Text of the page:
Consider the following network:

The red arrow indicates that that node accepts an input, which is a 4x4 binary matrix. I was using 5 steps for evaluating the networks, where a step is each node taking it's input, doing a certain operation on it (indicated by the label), and then sending it to the nodes it's attached to. Then after 5 steps, see the node with the red arrow, if that node has [[1,1,1,1],[1,1,1,1],[1,1,1,1],[1,1,1,1]] then the network is said to return True on the particular input. Note that some of the nodes connect to themselves and others connect more than once to another node.

The numbers represent certain basic operations on a matrix as follows:

0: simply XOR the input matrices

1: simply OR the input matrices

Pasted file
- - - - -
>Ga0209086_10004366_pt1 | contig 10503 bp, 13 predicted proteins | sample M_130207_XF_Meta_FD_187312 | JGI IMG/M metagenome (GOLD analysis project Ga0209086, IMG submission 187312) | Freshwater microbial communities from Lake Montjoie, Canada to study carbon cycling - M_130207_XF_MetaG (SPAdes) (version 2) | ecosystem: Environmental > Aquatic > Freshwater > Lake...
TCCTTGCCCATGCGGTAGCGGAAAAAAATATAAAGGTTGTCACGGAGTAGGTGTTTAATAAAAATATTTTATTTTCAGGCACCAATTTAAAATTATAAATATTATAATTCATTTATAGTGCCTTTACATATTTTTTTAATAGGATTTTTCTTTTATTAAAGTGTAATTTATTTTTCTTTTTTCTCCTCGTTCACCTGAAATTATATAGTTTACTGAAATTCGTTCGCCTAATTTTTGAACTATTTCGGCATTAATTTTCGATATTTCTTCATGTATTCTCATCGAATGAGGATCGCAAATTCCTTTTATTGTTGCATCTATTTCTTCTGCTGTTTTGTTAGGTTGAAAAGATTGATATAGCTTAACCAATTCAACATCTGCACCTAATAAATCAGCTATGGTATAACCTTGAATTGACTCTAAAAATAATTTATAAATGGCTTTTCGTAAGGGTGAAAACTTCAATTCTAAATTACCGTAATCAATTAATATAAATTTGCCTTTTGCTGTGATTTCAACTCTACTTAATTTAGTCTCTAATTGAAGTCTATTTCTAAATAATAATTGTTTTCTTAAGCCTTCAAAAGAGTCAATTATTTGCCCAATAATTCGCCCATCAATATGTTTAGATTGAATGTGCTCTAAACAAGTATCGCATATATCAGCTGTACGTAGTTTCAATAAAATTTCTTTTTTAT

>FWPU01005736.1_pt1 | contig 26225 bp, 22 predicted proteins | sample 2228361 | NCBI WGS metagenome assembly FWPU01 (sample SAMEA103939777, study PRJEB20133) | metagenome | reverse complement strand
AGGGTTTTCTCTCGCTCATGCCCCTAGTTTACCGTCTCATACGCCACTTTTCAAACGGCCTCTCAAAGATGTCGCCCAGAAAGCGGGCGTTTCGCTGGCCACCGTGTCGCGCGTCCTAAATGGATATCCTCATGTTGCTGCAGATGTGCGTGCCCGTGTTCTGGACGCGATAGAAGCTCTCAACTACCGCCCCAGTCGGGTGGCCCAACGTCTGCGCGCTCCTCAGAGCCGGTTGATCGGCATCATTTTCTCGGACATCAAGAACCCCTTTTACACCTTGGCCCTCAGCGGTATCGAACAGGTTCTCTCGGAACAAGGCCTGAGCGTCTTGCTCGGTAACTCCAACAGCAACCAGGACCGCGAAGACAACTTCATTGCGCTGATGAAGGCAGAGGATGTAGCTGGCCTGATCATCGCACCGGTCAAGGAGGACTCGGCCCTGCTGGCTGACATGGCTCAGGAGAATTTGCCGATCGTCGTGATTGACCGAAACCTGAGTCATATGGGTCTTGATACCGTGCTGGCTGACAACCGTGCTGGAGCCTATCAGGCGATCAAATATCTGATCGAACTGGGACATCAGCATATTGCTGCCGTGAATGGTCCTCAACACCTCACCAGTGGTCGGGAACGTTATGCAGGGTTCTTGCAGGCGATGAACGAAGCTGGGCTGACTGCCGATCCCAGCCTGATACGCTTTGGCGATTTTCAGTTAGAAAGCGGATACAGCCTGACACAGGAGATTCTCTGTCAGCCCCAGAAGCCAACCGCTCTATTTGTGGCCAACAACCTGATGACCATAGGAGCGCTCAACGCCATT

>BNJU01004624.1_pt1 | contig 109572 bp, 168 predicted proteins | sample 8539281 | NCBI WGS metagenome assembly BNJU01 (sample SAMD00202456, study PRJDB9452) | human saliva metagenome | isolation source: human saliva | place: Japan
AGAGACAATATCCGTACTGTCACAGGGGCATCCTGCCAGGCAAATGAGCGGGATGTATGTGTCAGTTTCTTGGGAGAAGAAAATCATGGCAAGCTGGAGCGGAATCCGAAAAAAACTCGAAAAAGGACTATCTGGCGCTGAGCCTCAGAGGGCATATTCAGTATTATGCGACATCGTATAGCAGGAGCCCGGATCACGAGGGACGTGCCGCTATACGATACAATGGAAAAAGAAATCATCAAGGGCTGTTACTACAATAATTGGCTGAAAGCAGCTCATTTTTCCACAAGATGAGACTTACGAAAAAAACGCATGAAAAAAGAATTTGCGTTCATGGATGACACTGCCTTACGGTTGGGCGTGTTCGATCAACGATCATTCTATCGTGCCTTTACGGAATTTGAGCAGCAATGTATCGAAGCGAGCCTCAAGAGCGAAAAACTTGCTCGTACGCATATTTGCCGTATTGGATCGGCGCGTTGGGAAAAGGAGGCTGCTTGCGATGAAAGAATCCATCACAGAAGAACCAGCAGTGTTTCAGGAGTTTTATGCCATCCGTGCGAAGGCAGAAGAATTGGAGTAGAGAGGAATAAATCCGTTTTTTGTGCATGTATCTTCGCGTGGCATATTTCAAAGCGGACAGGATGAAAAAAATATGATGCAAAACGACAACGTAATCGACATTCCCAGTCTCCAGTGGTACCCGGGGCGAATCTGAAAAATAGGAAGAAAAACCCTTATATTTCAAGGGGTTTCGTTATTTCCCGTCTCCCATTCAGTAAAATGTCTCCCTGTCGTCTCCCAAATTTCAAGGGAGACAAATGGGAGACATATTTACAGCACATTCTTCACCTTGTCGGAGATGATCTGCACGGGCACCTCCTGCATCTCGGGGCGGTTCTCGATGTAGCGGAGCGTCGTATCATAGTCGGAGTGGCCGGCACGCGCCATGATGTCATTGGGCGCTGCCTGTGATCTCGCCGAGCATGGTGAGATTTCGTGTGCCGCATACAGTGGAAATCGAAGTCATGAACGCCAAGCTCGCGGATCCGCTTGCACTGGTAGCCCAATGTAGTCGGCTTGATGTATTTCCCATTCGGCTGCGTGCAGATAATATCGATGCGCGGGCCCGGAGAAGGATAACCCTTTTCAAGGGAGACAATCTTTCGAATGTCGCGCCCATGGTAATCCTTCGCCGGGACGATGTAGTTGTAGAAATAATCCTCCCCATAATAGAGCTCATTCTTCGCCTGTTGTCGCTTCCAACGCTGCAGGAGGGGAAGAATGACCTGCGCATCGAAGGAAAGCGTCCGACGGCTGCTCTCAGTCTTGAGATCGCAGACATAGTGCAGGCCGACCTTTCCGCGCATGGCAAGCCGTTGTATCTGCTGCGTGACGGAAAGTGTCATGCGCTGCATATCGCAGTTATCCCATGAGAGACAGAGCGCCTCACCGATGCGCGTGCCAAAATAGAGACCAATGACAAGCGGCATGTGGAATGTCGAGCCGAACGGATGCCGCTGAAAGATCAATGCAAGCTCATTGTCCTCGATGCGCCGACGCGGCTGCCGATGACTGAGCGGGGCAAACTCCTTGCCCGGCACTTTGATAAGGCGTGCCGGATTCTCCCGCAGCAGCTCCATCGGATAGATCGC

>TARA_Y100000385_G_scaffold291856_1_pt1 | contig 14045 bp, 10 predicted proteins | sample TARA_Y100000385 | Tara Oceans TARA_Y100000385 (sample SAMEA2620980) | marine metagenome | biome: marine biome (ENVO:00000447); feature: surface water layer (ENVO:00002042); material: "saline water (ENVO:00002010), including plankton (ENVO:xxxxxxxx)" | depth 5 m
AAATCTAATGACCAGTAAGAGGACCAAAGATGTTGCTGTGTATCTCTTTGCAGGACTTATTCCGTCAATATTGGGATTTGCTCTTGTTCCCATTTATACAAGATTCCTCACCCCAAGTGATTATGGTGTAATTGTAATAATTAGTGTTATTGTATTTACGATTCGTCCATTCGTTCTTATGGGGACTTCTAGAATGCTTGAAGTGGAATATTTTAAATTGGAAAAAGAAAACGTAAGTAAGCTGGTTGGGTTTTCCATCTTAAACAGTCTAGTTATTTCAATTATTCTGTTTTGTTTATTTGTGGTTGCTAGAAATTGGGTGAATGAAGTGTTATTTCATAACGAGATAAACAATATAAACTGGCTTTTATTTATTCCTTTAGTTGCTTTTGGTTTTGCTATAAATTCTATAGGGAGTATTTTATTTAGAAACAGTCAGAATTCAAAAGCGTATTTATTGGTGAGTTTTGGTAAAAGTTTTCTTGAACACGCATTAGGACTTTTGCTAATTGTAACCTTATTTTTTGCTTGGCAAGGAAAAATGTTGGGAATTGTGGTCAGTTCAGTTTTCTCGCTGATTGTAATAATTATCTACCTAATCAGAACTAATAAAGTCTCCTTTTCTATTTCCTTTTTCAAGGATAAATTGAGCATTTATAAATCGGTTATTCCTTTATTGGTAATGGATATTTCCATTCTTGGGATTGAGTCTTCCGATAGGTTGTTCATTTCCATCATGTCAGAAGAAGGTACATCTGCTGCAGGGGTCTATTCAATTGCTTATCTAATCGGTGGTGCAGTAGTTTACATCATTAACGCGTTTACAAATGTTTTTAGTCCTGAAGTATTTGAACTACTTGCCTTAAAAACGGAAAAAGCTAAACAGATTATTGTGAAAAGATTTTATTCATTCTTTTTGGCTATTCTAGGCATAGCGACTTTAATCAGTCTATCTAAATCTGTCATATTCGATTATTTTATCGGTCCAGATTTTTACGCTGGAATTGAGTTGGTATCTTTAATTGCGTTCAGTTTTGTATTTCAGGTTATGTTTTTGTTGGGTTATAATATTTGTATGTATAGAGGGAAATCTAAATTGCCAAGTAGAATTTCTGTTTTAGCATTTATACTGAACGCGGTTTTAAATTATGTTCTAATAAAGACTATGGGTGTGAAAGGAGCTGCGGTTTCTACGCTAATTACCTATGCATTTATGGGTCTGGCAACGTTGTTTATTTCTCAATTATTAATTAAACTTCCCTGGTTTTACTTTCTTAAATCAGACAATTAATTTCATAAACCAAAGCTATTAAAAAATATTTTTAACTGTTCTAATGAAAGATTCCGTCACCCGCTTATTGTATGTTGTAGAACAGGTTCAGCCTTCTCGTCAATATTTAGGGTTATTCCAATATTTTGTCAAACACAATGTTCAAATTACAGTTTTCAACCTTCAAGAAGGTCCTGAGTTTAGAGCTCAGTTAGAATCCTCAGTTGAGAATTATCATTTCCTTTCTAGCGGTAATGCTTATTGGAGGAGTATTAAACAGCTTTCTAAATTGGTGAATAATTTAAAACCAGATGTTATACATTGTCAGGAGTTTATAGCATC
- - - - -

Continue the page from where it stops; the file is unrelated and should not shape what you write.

2: XOR the input then invert the result

3: OR the input then invert the result

4: XOR the input then transpose the resulting matrix

5 OR the input then transpose the resulting matrix

6 XOR the input then shift the result so the left half and the right half of the matrix are exchanged

7 OR "

8 XOR the input then flip the result vertically

9 OR "

With these elementary operations and this network configuration:

So this network works pretty well for detecting whether the input matrix is one of the two in the picture above, and doesn't return True very often for any input matrix other than those two.

Now this was a simple problem that you probably wouldn't solve this way but would instead solve directly checking for the particular two inputs, but I see it as a proof of concept and I will be trying to use this method to solve over more complicated input, like non-binary or more complex patterns to return True on.

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